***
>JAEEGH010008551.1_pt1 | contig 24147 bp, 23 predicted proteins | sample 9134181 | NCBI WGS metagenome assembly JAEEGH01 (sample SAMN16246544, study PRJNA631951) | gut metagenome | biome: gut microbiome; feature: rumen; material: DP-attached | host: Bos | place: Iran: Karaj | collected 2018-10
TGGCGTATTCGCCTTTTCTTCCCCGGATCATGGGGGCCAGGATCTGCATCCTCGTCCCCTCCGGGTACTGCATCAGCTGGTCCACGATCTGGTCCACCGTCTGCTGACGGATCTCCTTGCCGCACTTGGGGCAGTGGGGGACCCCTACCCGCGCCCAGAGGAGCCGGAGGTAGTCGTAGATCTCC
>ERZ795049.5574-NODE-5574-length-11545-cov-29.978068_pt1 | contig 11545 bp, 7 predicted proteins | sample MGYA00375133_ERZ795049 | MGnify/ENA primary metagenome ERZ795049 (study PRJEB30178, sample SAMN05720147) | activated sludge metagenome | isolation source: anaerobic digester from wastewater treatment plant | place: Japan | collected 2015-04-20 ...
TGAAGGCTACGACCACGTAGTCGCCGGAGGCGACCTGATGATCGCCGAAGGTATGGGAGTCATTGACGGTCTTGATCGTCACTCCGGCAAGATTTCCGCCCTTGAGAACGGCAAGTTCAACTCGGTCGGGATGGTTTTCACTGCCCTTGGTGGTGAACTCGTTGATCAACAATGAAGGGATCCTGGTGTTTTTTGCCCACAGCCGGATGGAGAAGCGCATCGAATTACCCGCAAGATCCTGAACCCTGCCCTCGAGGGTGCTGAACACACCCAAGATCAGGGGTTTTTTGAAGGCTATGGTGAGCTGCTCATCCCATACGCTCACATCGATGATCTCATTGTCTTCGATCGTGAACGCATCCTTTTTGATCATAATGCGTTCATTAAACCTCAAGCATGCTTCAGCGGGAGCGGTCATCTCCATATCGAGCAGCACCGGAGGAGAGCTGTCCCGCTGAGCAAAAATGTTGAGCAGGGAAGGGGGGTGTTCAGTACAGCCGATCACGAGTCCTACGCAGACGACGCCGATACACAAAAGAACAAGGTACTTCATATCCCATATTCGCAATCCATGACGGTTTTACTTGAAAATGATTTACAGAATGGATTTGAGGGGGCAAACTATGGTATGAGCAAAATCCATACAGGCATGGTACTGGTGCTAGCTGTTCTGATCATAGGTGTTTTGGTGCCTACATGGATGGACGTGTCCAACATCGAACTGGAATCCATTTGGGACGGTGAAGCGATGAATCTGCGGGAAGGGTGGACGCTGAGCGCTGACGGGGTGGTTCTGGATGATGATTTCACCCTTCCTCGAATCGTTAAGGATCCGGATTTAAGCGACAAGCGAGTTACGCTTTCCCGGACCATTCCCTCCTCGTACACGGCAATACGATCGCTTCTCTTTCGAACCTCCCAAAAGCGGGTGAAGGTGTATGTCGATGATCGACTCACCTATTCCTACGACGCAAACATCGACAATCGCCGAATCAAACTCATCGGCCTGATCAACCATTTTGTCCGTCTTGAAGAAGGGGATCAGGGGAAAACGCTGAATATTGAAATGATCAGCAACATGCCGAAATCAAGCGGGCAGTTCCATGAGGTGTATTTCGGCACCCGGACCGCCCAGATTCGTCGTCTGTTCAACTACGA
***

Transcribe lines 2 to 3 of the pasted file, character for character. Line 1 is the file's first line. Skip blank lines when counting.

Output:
TGGCGTATTCGCCTTTTCTTCCCCGGATCATGGGGGCCAGGATCTGCATCCTCGTCCCCTCCGGGTACTGCATCAGCTGGTCCACGATCTGGTCCACCGTCTGCTGACGGATCTCCTTGCCGCACTTGGGGCAGTGGGGGACCCCTACCCGCGCCCAGAGGAGCCGGAGGTAGTCGTAGATCTCC
>ERZ795049.5574-NODE-5574-length-11545-cov-29.978068_pt1 | contig 11545 bp, 7 predicted proteins | sample MGYA00375133_ERZ795049 | MGnify/ENA primary metagenome ERZ795049 (study PRJEB30178, sample SAMN05720147) | activated sludge metagenome | isolation source: anaerobic digester from wastewater treatment plant | place: Japan | collected 2015-04-20 ...